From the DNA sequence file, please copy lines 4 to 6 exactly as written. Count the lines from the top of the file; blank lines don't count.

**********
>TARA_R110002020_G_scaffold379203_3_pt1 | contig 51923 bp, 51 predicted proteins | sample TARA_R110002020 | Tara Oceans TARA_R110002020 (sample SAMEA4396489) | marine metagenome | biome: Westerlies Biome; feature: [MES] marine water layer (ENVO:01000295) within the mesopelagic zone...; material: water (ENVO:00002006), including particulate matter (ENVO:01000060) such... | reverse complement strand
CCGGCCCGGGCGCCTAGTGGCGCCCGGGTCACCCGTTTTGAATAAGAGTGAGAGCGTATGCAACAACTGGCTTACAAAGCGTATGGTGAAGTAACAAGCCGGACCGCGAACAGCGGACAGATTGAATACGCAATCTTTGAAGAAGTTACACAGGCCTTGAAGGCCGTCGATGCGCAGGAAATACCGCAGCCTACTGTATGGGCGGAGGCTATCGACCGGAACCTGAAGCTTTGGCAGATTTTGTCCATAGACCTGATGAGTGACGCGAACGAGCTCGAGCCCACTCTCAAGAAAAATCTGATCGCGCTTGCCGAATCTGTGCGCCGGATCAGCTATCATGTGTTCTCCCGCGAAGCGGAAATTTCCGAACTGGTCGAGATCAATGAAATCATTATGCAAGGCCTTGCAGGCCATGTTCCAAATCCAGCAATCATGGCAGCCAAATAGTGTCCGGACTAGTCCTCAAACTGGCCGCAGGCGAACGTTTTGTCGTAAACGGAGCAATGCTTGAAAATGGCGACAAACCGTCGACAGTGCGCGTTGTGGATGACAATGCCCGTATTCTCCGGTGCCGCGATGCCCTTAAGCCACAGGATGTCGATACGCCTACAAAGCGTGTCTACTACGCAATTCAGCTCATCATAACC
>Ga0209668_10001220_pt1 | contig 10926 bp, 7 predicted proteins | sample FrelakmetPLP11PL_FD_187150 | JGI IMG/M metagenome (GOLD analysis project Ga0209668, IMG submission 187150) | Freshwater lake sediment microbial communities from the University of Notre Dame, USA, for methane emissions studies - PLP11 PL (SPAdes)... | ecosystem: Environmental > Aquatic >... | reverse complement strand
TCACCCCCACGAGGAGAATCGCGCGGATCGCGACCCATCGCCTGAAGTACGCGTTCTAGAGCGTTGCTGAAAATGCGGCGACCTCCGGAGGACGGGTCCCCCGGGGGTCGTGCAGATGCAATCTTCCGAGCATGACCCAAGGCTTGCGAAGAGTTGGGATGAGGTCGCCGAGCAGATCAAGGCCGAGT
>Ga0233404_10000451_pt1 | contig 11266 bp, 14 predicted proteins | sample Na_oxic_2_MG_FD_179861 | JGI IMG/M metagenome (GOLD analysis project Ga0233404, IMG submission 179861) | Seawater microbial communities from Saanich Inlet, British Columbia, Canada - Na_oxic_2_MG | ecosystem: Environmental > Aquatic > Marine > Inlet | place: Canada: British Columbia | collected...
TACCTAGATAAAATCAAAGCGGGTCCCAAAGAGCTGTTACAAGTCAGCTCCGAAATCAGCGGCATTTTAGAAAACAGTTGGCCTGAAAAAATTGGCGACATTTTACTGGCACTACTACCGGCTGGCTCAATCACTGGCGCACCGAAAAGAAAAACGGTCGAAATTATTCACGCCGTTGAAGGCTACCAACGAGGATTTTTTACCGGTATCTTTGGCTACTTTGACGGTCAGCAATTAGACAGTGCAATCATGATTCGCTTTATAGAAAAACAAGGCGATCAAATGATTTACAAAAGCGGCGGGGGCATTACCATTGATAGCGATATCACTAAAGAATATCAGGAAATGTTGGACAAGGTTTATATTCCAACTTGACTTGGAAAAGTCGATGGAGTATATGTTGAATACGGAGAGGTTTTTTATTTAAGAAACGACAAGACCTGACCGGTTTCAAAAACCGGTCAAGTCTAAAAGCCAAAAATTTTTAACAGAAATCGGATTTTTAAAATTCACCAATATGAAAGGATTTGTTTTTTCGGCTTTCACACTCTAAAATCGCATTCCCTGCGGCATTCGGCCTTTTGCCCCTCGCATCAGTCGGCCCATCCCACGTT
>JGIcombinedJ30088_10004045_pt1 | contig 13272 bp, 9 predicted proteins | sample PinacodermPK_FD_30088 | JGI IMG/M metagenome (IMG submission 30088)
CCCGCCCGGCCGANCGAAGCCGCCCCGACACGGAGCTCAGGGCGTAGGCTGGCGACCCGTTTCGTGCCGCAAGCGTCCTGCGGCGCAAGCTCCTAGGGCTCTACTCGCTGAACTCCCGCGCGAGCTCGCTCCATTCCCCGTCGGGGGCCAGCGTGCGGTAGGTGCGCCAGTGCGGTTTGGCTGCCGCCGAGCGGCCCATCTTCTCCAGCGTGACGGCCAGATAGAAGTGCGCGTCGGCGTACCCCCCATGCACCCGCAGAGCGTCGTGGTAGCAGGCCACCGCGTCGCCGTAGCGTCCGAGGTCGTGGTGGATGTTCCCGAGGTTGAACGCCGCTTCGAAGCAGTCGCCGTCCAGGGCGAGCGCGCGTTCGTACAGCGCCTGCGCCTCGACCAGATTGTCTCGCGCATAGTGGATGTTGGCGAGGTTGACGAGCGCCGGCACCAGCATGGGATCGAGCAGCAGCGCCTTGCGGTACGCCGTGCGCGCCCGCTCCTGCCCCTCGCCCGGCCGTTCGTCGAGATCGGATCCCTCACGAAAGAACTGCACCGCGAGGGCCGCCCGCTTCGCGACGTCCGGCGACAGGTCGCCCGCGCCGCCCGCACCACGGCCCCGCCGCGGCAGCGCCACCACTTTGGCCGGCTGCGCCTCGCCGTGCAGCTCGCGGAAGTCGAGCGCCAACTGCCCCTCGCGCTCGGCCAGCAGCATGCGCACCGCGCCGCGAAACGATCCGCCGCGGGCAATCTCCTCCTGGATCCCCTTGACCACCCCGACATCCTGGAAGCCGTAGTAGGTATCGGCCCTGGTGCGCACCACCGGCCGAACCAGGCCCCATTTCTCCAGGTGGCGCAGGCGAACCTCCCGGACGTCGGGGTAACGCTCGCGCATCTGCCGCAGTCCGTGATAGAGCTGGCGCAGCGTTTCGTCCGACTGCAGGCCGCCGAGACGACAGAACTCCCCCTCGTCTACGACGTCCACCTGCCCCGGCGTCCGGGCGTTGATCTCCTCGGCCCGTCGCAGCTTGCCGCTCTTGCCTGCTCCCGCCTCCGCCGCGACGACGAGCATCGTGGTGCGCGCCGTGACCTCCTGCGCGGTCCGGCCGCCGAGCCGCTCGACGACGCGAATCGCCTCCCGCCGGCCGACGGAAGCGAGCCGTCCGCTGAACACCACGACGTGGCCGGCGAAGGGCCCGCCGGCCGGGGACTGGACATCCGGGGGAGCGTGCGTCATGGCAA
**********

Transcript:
TCACCCCCACGAGGAGAATCGCGCGGATCGCGACCCATCGCCTGAAGTACGCGTTCTAGAGCGTTGCTGAAAATGCGGCGACCTCCGGAGGACGGGTCCCCCGGGGGTCGTGCAGATGCAATCTTCCGAGCATGACCCAAGGCTTGCGAAGAGTTGGGATGAGGTCGCCGAGCAGATCAAGGCCGAGT
>Ga0233404_10000451_pt1 | contig 11266 bp, 14 predicted proteins | sample Na_oxic_2_MG_FD_179861 | JGI IMG/M metagenome (GOLD analysis project Ga0233404, IMG submission 179861) | Seawater microbial communities from Saanich Inlet, British Columbia, Canada - Na_oxic_2_MG | ecosystem: Environmental > Aquatic > Marine > Inlet | place: Canada: British Columbia | collected...
TACCTAGATAAAATCAAAGCGGGTCCCAAAGAGCTGTTACAAGTCAGCTCCGAAATCAGCGGCATTTTAGAAAACAGTTGGCCTGAAAAAATTGGCGACATTTTACTGGCACTACTACCGGCTGGCTCAATCACTGGCGCACCGAAAAGAAAAACGGTCGAAATTATTCACGCCGTTGAAGGCTACCAACGAGGATTTTTTACCGGTATCTTTGGCTACTTTGACGGTCAGCAATTAGACAGTGCAATCATGATTCGCTTTATAGAAAAACAAGGCGATCAAATGATTTACAAAAGCGGCGGGGGCATTACCATTGATAGCGATATCACTAAAGAATATCAGGAAATGTTGGACAAGGTTTATATTCCAACTTGACTTGGAAAAGTCGATGGAGTATATGTTGAATACGGAGAGGTTTTTTATTTAAGAAACGACAAGACCTGACCGGTTTCAAAAACCGGTCAAGTCTAAAAGCCAAAAATTTTTAACAGAAATCGGATTTTTAAAATTCACCAATATGAAAGGATTTGTTTTTTCGGCTTTCACACTCTAAAATCGCATTCCCTGCGGCATTCGGCCTTTTGCCCCTCGCATCAGTCGGCCCATCCCACGTT